Review of the Broadway Play “Gigi”: “Gigi” the movie musical graduates from film to making its Broadway debut.

A Review of "Gigi" on Broadway

From the allure of football jackets, chalkboards, High school seniors and movie musical sequels, Vanessa Hudgens has graduated from “High School Musical” to Broadway in “Gigi.”

The 1958 movie musical “Gigi” won nine Oscars including Best Picture, Best Director, Best Costume, and Best Original Song. In others words, this 21st Century Broadway production – with the same name and what it is based on – has a lot to live up to. The show is highly entertaining with Hudgens in the lead role of Gigi, but the show does not elevate itself from beyond “just entertaining.”

Watching Hudgens in “Gigi” is like witnessing a freshman student in college: she learns, grows, be a little boring, and then grows some more. Unfortunately she does not quite graduate, but lucky for her she has some college seniors showing her the ropes.

“Gigi” takes place in the world of La Belle Epoque Paris, France. In this city, fashion, glamour, love, lust and passion conquers all. In this romantic comedy, Gigi is a young woman who goes on a journey to “find her true self and her true love.”

The lives of the Parisians are filled with romance and love, but also scandal, gossip, pursuits of marriage, and money, prestige, and property are held in high regard. Hudgens’ Gigi dislikes and is rebellious towards this way of life.

When we first meet Gigi she comes out chirping lack of understanding and not wanting to pursue the same as the happy Parisians which is love, etc. By the end of Act 1 Hugdens becomes a sophomore. The role of Gigi is supposed to be memorable, fun, and charming, this one is not.

Hudgens’ Gigi is indeed finding herself as a young 16 year old lady. But she complains about “The Parisians” in song, what she is really doing is projecting her own issues onto the far more captivating Parisians who are carrying the show.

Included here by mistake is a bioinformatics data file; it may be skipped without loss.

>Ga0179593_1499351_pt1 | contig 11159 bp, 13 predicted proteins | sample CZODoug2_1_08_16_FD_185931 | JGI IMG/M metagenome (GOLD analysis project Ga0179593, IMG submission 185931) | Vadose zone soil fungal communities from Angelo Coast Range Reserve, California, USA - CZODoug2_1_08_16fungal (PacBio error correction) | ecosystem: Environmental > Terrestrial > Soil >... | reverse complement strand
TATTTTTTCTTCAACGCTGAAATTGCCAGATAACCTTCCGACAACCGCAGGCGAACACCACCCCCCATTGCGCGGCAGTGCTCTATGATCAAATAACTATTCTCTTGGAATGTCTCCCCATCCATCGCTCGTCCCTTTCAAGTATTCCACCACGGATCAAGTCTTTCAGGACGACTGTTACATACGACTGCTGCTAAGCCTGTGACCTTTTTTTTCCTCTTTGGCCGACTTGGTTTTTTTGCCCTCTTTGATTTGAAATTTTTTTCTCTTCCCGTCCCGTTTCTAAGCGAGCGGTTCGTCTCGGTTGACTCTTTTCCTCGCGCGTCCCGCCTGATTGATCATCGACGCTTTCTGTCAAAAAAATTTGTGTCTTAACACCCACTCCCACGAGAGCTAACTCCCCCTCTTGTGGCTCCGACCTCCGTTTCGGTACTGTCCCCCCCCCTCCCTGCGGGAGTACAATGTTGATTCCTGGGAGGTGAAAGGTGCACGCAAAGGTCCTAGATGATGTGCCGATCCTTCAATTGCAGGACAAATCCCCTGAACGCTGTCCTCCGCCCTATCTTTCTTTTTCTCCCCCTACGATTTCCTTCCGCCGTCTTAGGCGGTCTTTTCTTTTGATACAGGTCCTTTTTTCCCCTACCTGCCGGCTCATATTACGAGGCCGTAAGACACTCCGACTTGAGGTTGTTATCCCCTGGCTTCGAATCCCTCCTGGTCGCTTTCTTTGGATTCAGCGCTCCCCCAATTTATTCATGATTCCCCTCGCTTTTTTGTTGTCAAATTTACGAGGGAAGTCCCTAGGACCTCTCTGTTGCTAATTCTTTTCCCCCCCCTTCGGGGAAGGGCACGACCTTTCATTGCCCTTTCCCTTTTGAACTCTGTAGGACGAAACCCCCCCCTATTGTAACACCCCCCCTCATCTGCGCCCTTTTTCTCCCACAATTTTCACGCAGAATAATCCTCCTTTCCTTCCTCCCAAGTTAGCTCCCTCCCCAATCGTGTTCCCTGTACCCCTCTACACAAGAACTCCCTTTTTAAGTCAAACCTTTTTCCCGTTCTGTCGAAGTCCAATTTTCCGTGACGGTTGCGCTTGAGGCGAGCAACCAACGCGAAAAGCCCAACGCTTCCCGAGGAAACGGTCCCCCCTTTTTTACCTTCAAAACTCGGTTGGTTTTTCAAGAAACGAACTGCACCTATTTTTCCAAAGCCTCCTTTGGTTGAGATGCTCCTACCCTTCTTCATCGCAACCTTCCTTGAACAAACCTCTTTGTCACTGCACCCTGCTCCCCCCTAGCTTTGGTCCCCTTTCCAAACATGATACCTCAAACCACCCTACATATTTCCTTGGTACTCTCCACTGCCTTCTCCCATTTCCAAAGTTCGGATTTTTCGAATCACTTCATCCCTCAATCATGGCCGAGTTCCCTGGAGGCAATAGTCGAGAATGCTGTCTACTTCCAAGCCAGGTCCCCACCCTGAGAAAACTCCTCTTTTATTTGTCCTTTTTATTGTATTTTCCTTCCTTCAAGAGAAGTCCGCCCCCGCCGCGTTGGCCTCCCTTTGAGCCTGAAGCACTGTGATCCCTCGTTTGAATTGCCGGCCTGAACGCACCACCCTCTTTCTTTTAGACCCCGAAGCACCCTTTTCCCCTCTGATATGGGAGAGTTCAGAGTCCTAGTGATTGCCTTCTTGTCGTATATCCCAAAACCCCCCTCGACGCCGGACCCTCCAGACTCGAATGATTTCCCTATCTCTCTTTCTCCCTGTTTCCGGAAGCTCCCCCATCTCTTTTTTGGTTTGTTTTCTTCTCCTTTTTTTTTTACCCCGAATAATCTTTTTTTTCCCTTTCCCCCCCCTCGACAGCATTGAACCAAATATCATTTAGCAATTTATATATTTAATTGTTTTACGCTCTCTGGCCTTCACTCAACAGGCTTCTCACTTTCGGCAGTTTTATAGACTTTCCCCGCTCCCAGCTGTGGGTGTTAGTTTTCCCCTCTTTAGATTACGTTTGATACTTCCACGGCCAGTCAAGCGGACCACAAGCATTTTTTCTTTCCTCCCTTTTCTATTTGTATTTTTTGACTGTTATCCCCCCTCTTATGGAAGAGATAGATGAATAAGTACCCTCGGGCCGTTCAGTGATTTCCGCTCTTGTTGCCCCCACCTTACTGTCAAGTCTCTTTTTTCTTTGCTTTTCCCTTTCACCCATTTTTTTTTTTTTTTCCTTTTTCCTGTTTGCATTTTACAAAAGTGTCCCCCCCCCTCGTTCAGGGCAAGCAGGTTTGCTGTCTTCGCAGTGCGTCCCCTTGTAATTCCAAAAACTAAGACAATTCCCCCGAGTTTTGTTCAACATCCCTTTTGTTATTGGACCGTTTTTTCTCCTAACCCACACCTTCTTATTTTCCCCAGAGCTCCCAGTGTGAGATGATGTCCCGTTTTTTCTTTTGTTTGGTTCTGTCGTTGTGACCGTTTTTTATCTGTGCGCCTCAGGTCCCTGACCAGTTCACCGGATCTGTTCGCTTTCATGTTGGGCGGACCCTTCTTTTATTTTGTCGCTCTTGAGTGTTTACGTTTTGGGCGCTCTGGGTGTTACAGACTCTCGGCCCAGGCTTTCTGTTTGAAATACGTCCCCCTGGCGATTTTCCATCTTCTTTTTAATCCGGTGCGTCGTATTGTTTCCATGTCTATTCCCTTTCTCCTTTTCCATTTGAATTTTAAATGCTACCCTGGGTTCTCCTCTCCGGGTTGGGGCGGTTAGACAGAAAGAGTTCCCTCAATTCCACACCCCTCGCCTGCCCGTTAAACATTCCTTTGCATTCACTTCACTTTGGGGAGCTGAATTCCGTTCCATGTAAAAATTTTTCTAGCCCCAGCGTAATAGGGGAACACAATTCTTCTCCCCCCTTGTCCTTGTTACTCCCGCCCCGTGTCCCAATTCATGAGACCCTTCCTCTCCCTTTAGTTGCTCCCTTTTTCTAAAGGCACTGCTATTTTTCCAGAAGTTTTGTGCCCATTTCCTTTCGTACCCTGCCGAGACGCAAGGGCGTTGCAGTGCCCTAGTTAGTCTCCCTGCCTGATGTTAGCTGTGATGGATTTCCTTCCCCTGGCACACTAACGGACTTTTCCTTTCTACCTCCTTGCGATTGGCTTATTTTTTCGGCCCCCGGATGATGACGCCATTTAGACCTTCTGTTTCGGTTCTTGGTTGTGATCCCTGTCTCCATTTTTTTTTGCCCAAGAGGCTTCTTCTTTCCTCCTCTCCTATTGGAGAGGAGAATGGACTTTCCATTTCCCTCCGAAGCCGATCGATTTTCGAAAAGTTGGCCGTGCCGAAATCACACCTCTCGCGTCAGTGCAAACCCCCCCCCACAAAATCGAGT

Broadway alums such as Honoré Lachaille played by Howard McGillin of Broadway’s “The Phantom of the Opera”, and sisters Mamtia (Victoria Clark) – who is Gigi’s grandmother – and Aunt Alicia (Justin Prescott) Gigi’s Aunt, gets the audience invested and entertained in Act 1.

The luxurious sets and costumes and songs sung by Honoré: “Opening,” and “Paris Is Paris Again,” makes the audience fall in love with Paris. As well as Mamita and Aunt Alicia’s musical number “Thank Heaven for Little Girls” intrigues everyone. And Mamita and Honoré nostalgic song “I Remember It Well” is funny and ever so wonderful.

Gigi could do more but fails to connect to the audience. Gigi’s soon-to-be suitor Gaston, played by another Broadway alum Corey Scott, does not do much to be likeable, he is a little annoying. However, Gigi and Gaston’s saving grace is “The Night They Invented Champagne”. That song makes you want the bubbly wine and fall in love with Paris once again.

By Act 2 the show picks up and the college seniors really take control of this slow moving production. Aunt Alicia reprises the song “Thank Heaven For Little Girls” with gusto; Mamita and Honoré makes us nostalgic once again with “I’m Glad I’m Not Young Anymore”; and Gaston actually makes us fall in love with him by singing “Gigi.”

As Gaston and Gigi’s love seemingly blossoms after their trip to the seaside and as the Parisian debutante grows into a young lady, the sub-plots are far more interesting and entertaining. Aunt Alicia is all about the money and the future of her niece. The brilliant musical number “The Contract” between Alicia, Mamita, and Gaston’s lawyers is captivating and it is a battle over property, money, value and love.

By the end, Gaston and Gigi learn to love and accept each other. In Act 1 the pair were like brother and sister, by Act 2 there is a fondness and a growing love, not a burning one. That is to say that Paris is the city of love not friendships.

“Gigi” the play is entertaining and it does well in transporting us back into a time that Paris is for love. And “The Gossips” sung by the Parisians in both acts are well worth it. But Hudgens’ Gigi is not the star, the rest of the cast are. The college seniors do a lot to build up the junior college student, they – the Broadway alums – have graduated and are returning teachers.

Unfortunately, Gigi needs another year or more to graduate. Or, she needs winter, spring and summer classes to graduate in a hurry.

(Gigi the movie, Gigi on Broadway)

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